The Edson Subdivision rail was ultrasonically tested by Sperry on 09 December 2008, nine days before the derailment. A defective field weld was detected and changed out in the south rail at Mile 104.7. A review by Sperry of this test revealed normal and expected responses from known track features through the derailment area. An uninterrupted search for internal flaws was performed through the area of concern with no recorded responses due to defects.
Track geometry TEST data from the vicinity of the derailment that were recorded on 27 September 2008 and 16 October 2008 were reviewed. Urgent defects are defined as deviations exceeding TSR minimum safety requirements for track geometry. Near-urgent defects are defined as deviations approaching TSR minimum safety requirements for track geometry, and priority defects are defined as deviations exceeding CN allowable maintenance tolerances.
- No urgent defects were recorded in the curve on the 27 September 2008 geometry test. Twelve feet of near-urgent wide gauge recorded in the curve on the 16 October 2008 test was corrected on 25 October 2008.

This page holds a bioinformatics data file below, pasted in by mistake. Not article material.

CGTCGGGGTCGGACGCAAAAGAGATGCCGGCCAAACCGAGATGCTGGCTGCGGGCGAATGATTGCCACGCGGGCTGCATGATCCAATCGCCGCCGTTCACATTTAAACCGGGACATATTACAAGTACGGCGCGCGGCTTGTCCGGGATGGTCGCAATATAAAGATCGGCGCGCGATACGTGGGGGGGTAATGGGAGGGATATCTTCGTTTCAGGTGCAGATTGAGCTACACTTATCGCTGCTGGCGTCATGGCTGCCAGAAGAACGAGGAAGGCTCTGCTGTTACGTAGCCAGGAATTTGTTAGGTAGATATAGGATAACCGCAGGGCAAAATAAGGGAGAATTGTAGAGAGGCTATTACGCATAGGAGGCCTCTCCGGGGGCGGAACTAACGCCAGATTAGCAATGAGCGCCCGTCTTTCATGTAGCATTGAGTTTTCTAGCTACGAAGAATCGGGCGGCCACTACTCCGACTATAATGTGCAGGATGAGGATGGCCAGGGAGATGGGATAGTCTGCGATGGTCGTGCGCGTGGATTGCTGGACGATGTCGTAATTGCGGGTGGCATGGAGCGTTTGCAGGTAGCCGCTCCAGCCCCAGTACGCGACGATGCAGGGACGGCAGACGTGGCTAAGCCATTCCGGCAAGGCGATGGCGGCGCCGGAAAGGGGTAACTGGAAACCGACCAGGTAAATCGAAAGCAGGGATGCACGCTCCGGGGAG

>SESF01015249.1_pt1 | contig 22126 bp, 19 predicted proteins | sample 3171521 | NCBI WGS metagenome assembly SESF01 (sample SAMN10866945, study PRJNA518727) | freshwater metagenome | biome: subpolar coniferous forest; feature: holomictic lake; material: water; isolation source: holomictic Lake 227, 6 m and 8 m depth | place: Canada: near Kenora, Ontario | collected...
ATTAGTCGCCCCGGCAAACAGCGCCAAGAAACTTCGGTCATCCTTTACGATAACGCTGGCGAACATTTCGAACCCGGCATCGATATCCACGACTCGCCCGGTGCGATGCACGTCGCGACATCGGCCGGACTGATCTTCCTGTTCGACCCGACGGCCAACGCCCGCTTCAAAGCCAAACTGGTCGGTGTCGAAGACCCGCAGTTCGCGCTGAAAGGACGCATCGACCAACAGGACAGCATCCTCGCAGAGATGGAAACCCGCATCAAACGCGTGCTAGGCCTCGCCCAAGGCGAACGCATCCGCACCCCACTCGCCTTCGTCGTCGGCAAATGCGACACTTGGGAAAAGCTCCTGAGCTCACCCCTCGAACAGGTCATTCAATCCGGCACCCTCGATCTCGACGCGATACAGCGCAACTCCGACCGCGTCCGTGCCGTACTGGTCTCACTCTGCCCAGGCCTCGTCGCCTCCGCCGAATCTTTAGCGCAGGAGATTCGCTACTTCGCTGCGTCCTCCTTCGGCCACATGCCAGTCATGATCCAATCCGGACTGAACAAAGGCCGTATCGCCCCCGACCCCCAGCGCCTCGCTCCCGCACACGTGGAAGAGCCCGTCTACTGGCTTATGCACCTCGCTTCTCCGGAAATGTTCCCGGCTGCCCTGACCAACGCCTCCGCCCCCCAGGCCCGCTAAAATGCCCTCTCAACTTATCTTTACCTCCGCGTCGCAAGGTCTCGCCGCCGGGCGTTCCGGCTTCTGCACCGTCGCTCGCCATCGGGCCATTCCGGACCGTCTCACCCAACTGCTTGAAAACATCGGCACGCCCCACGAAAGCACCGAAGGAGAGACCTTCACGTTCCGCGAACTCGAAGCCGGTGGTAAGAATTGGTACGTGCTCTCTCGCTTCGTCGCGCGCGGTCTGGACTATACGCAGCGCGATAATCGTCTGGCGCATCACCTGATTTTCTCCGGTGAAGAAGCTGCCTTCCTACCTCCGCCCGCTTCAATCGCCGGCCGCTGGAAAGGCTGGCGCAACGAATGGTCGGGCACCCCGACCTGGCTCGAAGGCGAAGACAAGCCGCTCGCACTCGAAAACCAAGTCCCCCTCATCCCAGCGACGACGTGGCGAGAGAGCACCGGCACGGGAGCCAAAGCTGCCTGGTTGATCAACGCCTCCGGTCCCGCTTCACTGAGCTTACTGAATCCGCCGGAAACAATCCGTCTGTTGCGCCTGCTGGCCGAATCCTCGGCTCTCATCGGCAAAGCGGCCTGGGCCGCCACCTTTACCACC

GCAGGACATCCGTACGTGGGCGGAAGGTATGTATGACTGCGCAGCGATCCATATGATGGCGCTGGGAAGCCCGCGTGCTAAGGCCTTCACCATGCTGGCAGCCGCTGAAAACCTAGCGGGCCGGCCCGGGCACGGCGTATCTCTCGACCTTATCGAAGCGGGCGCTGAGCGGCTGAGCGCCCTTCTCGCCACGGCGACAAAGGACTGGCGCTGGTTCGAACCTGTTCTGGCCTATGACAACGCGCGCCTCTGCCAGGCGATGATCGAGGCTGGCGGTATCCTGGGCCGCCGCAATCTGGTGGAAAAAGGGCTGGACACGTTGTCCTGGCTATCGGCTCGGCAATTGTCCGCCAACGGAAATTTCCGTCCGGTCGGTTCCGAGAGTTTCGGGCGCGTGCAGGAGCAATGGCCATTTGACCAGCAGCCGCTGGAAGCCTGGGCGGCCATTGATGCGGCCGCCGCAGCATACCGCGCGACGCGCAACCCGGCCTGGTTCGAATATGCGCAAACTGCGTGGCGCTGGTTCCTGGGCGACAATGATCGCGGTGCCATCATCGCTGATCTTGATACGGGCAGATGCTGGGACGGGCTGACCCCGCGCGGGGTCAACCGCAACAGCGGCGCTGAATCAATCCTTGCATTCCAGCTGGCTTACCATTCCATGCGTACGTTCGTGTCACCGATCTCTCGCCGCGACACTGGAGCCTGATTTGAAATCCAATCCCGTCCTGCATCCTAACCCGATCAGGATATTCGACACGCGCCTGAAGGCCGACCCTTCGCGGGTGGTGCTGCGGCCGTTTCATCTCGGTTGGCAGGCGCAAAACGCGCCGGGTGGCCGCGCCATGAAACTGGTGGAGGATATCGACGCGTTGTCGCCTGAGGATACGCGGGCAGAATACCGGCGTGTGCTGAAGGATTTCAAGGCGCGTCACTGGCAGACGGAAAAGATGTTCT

- The 27 September 2008 test recorded six feet of track with gauge wider than ¾ inch, which is the minimum criterion for a priority gauge defect on Class 4 track. A total of 964 feet of track had gauge wider than ½ inch within the 2284 feet of track tested through the curve.
- Examination of the brush chart (that is, graphical representation of the TEST car measurements) for the 27 September 2008 test indicates wide gauge, a superelevation "bump" of 0.41 inches over 17 feet at Mile 106.4, and cant 6 leading up to this point. On the 16 October 2008 test, superelevation through the curve averaged 4.87 inches. CN ETS require minimum superelevation of 4.7 inches on a 2º40′ curve for 60 mph freight speed. The minimum superelevation according to the TSR is 3.7 inches (less restrictive).
- The brush chart for the 16 October 2008 test indicated the same superelevation "bump" and cant. The test measured 216 feet of track gauge greater than ¾ inch wide (priority defect), and 943 feet of track gauge greater than ½ inch wide in the curve.